When the shapeshifting lady offers the knight the choice of which form he wants to have her in, she offers him only an illusion of power and authority in which he is tempted to believe. He allows her to make the decision, but this is not necessarily a sign that he has suddenly conquered his passion to ignore the meaning of his quest. When given the authority he seems to desire, he submits to her "wise governance." But, the wyf's response is loaded. When he says, "I put me in youre wise governance" (III 1231), she responds: "Thanne have I gete of yow maistrie?" (III 1236). Thus, governance over the question of her body immediately turns into a question of her mastery over him. The question of his desires turns into a question about her desires. Because the knight responds in the affirmative to her question, she gets to define what it is he desires, and she also gets mastery over him. This seems to give her total sovereignty.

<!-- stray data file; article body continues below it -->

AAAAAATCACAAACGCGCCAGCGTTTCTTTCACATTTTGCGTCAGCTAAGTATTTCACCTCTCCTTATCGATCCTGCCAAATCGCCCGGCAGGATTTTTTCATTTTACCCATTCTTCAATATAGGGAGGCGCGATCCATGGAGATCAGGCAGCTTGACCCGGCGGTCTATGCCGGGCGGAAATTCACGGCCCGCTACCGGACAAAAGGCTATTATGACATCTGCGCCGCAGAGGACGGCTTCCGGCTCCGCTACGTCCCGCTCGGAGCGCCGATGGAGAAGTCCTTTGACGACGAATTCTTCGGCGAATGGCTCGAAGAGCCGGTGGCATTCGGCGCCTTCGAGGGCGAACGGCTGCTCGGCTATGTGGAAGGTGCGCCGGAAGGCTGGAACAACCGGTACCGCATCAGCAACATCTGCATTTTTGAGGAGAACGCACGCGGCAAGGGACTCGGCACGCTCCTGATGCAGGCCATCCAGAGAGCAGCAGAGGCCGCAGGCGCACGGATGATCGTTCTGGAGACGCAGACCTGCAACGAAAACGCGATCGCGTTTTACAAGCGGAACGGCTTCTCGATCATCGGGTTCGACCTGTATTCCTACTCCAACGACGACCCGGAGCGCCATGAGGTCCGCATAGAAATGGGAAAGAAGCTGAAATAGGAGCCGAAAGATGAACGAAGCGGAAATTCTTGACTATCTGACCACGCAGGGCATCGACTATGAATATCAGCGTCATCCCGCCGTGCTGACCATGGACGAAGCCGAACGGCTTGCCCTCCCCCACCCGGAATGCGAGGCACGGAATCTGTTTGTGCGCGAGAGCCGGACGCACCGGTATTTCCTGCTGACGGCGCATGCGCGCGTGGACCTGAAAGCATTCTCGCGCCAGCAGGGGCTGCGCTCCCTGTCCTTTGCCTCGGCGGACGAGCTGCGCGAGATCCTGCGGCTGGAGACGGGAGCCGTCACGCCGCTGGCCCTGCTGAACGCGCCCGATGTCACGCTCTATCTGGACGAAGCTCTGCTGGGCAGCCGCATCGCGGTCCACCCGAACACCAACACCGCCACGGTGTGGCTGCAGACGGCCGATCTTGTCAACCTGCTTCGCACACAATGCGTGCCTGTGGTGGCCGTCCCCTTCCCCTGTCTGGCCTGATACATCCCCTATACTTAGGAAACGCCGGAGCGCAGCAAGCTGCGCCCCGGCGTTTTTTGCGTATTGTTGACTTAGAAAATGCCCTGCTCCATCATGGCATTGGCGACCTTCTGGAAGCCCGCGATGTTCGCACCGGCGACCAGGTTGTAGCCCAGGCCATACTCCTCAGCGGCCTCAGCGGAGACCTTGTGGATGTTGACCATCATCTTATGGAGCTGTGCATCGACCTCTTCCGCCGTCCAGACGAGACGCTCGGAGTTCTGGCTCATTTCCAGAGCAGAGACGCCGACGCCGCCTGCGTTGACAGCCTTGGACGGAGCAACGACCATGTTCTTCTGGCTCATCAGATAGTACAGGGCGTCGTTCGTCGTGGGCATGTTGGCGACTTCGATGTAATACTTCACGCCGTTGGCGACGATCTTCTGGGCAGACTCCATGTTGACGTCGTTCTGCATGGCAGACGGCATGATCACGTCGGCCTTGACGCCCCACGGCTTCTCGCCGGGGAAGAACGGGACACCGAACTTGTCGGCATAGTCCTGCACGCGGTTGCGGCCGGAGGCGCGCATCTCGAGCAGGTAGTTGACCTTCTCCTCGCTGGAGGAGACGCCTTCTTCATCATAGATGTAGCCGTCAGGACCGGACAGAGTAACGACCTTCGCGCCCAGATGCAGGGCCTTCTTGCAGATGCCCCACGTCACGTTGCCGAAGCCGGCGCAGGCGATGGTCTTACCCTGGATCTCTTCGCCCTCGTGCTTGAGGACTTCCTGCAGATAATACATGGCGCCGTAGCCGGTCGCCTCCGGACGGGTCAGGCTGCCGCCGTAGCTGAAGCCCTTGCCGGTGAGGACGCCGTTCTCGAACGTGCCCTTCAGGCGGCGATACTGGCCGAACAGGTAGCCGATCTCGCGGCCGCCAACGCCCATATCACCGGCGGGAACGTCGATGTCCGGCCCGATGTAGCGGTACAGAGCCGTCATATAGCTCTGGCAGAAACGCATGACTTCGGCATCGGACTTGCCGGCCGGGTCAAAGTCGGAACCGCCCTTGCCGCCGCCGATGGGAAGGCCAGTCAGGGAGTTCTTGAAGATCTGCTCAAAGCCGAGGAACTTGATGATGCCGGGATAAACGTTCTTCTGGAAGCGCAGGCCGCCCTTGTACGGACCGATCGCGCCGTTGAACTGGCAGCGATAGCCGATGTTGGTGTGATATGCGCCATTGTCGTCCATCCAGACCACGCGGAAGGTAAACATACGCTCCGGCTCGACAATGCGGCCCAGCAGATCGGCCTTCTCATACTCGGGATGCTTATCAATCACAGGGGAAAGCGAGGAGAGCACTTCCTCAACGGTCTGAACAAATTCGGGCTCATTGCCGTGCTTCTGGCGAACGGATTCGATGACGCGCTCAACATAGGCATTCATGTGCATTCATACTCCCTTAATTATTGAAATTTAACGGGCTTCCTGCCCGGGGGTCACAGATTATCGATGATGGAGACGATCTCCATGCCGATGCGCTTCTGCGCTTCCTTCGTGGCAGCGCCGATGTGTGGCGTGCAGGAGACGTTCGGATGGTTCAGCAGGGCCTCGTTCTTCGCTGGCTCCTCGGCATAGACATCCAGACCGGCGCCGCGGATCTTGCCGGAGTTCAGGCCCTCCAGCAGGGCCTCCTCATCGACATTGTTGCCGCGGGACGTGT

It is very significant that at the end of the lecture on gentility, poverty, and beauty, and before the wyf offers the knight the choice of which form he wants her in, she tells him,

"But nathelees, syn I knowe youre delit,
I shal fulfille youre worldly appetit."
                           (III 1217-18)

    This is surely the most tangled moment in the tale. This reveals to both the reader and the knight that the decision has already been made. As Barrie Ruth Straus notes, "The Knight's choices are made within the framework of the 'no loss' situation of his wife's promise that she will fulfil his desire."(FN26) Thus, there is no real offer of choice. The wyf has guaranteed the knight that she will fulfill his worldly appetite; therefore, he should know (if he is paying attention) that the outcome is predetermined: she will define what he desires and that is the only outcome possible. The knight has already been told that he will get what he wants, so when he appears to be giving the lady the power of choice and, therefore, what she wants, he is merely allowing her to give him what he wants. This is, as Verdonk notes, "an admirable show of submission" by a knight who "knows which side his bread is buttered."(FN27) But he is also allowing the wyf to define for him what his desires are. This is the crucial problem--that he is unable to define and articulate his own desires. Thus, he can never attain anything more than what may be a pathetic imitation of sovereynetee.